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Tue

27

Sep

2016

A Meal with Jesus

by Libbie Steiner

 

 

One morning this past week, as I was eating breakfast and listening to a podcast of the readings for the day, the Gospel struck me so profoundly that I was moved to tears. It was a passage from Matthew’s Gospel which tells the story of Jesus eating with a tax collector:

 

As Jesus passed by, he saw a man named Matthew sitting at the customs post. He said to him, “Follow me.” And he got up and followed him. While he was at table in his house, many tax collectors and sinners came and sat with Jesus and his disciples. The Pharisees saw this and said to his disciples, “Why does your teacher eat with tax collectors and sinners?’ He heard this and said, ‘Those who are well do not need a physician, but the sick do. Go and learn the meaning of the words, I desire mercy, not sacrifice. I did not come to call the righteous but sinners” (Matthew 9:9-13).

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Tue

26

Apr

2016

Doves, Pigeons, and Seeing the Spirit in All Things

by Libbie Steiner

 

“Cada mañana, la gente encuentra tantas palomas aqui en la iglesia,” said our guide with a laugh. “Every morning, people find many doves here in the church.”

 

I found myself once again in La Iglesia de la Compañia de Jesús in the historic center of Quito, this time on a tour to learn about the art, architecture, and history of the church. Though I enjoyed learning about the difference between baroque and chiaroscuro styles and seeing a sacristy with a chandelier and five-foot tall oil paintings, it was that line that struck me the most.

 

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Tue

23

Feb

2016

Su Gloria Llena Toda la Tierra

by Libbie Steiner

           

 

Natural beauty is in abundance in Ecuador. The country is one of the most biodiverse places on the planet, teeming with life in every direction. Plants and animals of many kinds flourish here thanks to the unique climate. “The land closest to the sun” also has incredibly variable terrain, from the warm Pacific coast to the Andes mountains to the lush Amazon to the east. I have been able to spend a lot of time in nature over the past month, and as such I have been thinking more about the value of nature in my life.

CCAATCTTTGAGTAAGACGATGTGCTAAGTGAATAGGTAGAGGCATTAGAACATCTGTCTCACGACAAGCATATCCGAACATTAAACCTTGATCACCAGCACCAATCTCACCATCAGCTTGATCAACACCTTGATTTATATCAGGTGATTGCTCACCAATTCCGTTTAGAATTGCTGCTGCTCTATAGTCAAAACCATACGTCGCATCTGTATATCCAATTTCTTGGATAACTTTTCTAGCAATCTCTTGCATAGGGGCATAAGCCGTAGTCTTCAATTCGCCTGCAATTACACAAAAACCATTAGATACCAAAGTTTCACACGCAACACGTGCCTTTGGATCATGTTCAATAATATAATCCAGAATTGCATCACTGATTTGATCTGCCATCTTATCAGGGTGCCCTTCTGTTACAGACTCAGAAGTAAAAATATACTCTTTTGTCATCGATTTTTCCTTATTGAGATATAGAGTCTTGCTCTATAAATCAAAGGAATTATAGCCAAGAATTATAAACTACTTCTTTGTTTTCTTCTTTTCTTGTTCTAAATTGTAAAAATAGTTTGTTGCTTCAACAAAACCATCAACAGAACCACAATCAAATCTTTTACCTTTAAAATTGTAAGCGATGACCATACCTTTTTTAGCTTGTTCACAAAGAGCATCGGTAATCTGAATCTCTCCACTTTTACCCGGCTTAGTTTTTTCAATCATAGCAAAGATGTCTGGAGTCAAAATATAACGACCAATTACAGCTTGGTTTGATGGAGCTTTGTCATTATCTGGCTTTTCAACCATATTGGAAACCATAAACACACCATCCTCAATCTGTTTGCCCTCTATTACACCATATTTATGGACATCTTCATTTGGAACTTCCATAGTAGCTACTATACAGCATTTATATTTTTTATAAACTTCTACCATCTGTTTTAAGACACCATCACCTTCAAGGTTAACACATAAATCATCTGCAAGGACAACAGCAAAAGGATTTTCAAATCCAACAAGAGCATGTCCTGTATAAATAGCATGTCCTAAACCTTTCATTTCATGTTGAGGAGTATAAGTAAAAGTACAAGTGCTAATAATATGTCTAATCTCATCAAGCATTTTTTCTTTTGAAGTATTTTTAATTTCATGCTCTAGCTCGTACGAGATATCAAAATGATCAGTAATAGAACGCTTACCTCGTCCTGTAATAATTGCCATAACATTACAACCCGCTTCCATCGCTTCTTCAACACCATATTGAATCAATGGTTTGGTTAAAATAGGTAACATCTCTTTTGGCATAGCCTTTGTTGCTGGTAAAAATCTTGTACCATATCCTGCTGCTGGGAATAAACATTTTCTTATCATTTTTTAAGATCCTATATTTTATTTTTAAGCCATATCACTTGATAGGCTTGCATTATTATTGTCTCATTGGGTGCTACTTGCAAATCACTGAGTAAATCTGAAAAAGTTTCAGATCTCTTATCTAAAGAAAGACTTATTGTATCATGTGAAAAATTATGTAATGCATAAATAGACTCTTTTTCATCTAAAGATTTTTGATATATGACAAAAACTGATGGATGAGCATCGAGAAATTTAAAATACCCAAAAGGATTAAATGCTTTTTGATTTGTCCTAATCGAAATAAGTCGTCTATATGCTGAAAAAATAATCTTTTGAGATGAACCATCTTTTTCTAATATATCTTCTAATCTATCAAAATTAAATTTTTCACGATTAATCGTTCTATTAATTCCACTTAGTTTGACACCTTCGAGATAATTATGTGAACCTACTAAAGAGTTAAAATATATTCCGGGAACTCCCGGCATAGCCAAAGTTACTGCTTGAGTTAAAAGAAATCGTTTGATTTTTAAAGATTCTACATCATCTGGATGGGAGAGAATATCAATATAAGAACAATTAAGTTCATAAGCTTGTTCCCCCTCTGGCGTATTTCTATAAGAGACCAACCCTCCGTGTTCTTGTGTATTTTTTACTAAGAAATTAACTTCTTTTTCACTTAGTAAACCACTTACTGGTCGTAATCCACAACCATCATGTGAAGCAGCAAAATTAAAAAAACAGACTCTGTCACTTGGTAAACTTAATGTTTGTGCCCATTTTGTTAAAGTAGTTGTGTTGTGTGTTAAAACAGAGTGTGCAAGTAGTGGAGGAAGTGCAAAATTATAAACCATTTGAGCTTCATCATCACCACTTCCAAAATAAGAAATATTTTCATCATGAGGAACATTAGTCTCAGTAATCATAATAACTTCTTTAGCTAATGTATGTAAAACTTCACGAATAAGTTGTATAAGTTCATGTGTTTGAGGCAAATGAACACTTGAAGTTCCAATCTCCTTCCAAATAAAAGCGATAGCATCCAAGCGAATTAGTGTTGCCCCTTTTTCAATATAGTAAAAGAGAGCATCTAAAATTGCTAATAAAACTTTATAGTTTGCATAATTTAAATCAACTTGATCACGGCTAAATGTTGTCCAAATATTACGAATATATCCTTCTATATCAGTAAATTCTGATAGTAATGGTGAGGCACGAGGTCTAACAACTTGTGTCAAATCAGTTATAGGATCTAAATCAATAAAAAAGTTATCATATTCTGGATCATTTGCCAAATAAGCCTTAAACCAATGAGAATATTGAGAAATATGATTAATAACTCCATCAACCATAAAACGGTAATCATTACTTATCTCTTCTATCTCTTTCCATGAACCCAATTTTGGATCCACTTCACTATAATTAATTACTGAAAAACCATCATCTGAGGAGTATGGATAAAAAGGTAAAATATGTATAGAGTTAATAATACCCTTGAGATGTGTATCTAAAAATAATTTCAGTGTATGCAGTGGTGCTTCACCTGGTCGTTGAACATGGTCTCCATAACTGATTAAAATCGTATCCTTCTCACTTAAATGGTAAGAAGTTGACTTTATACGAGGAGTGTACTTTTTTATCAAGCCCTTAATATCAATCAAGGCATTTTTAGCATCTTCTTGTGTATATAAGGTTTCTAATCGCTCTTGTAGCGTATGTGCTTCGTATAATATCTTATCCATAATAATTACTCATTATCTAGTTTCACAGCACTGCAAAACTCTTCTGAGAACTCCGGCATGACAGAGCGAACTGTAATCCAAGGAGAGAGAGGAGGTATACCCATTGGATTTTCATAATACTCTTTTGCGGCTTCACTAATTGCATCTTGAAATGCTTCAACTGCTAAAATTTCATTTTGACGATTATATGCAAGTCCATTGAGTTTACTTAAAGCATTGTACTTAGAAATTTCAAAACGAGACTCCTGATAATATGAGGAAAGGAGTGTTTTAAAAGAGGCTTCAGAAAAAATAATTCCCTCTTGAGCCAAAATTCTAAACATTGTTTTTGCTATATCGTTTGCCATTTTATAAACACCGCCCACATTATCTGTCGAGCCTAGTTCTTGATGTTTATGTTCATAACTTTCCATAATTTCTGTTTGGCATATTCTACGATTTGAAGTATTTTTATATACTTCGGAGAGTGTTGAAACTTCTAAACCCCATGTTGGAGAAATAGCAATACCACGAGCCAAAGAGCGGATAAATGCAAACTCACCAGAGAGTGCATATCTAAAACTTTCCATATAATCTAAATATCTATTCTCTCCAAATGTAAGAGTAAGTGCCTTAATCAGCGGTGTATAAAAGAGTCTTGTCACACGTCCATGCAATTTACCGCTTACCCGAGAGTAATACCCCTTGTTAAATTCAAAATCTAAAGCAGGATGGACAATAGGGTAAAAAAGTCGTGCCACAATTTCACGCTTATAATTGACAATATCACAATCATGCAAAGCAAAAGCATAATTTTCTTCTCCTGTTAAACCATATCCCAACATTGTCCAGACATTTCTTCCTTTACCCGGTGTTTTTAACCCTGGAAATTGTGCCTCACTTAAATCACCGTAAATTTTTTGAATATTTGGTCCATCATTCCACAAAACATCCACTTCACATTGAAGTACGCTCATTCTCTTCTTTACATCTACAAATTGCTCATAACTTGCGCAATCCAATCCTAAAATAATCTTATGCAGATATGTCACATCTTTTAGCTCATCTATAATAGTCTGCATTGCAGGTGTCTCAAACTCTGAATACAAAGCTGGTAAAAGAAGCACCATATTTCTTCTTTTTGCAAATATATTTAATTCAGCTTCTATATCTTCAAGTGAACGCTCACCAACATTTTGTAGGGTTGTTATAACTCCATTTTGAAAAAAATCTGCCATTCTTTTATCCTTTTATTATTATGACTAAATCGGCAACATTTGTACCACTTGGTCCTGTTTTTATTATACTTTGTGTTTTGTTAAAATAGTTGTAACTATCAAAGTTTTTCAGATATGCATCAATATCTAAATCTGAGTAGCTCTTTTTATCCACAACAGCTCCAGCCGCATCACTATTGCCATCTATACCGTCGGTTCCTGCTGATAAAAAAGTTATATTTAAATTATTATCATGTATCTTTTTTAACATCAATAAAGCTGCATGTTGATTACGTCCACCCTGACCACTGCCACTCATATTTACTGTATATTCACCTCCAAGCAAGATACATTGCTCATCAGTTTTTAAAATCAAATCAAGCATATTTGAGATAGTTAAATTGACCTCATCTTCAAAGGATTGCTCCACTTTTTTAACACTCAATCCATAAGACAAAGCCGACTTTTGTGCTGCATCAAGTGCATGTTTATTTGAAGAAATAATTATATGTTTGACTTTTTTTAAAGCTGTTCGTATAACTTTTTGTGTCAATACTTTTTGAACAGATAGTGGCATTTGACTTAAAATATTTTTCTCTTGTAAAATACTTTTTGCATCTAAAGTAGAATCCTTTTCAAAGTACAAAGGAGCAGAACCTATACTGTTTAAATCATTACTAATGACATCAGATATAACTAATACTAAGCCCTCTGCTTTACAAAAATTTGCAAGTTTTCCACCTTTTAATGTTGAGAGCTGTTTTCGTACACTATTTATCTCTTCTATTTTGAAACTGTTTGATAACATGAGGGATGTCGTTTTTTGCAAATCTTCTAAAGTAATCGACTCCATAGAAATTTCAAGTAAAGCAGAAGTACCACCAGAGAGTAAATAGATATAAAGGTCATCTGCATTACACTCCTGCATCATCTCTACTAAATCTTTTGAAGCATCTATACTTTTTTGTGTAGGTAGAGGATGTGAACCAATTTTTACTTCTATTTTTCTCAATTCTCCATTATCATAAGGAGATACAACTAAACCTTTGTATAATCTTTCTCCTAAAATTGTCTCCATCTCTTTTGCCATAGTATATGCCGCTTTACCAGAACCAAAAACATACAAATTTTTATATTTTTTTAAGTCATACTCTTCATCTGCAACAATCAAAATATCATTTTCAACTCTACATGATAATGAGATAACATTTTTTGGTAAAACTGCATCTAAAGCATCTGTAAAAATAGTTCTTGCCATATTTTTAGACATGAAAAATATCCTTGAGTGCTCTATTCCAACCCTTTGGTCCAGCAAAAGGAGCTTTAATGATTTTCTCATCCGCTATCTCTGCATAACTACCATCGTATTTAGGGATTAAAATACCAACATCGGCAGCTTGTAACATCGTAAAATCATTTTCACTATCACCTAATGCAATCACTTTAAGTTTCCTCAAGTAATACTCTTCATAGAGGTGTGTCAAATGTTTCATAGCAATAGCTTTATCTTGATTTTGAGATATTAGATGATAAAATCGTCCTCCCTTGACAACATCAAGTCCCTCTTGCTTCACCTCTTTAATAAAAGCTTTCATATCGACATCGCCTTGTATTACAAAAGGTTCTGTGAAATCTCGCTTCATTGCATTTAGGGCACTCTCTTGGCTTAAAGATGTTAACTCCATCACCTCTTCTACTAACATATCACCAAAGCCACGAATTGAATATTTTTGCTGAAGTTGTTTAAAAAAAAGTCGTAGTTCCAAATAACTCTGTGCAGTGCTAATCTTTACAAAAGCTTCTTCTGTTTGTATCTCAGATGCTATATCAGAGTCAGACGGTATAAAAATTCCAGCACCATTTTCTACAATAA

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Tue

26

Jan

2016

Finding God in All Parades

by Libbie Steiner

 

 

Evidence of the Catholic presence in Quito, Ecuador can be found everywhere. Most bus drivers keep small crosses or pictures of “Papa Francisco” at the front of their vehicle, there is a church on practically every street corner, and festivals and parades for religious holidays regularly stop traffic in the bustling historic center of the city. Ecuadorean Catholicism is vibrant, diverse, and rich in tradition.

 

 

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Wed

09

Dec

2015

Director of Restorative Justice Program Speaks on Healing Within the Church

by Libbie Steiner

           

On Thursday, December 3, the Church in the 21st Century Center hosted Bill Casey, Director of the Restorative Justice Program for the Northern Virginia Mediation Service, to speak on the power of telling stories in the process of healing. The evening was sponsored by a group called Voice of the Faithful, a lay organization founded in Wellesley, Massachusetts in response to the sexual abuse crisis in the Church. Thomas Groome, professor at the School of Theology and Ministry and Director of the C21 Center, described Voice of the Faithful in his opening remarks as a group intending to “keep the faith and change the Church.”

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Tue

08

Dec

2015

The Lord Our Justice

 

by Libbie Steiner

           

It hardly needs to be said that our world is broken. During Advent, during this time of what should be tranquility, preparation, prayer, and grace, I see so much anger, strife, violence, and fear. Terrorist attacks, refugee crises, mass shootings, intolerance of immigrants, and other troubling events have made it difficult to see the good in the world. Advent is supposed to be a time of preparation for Christ, but all I see is a world in pain.

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Tue

17

Nov

2015

Blessed and Broken

by Libbie Steiner

           

A few weeks ago, I attended my third Ignatian Family Teach-In for Justice in Washington, D.C. As always, it was an invigorating weekend of learning, praying, and advocating for justice. Four years ago, as a junior in high school, I traveled across the country from Oregon to attend my first IFTJ. I could not have predicted the impact that weekend would have on my life and my faith. I met inspiring people who were working for change and learned about the many martyrs in faith who died working for a more just world. I fell in love with many social justice movements and learned what “a faith that does justice” really looks like.

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Tue

17

Nov

2015

The Ignatian Family Teach-In for Justice Promotes Bridges of Dialogue

by Libbie Steiner

           

Over 1,700 people from Jesuit institutions and parishes gathered in Washington, D.C. from November 7-9 to learn, reflect, advocate, and pray about domestic and international social justice issues. A group of over twenty students and several faculty members from Boston College attended the conference. This year, the Ignatian Family Teach-In for Justice (IFTJ) hosted nearly 100 delegations, including groups from Mexico, Colombia, El Salvador, and Canada. From high school students to well-known social justice advocates to a plethora of Jesuits and scholastics, everyone in the Ignatian family was represented.

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Tue

27

Oct

2015

Leave with More Love

by Libbie Steiner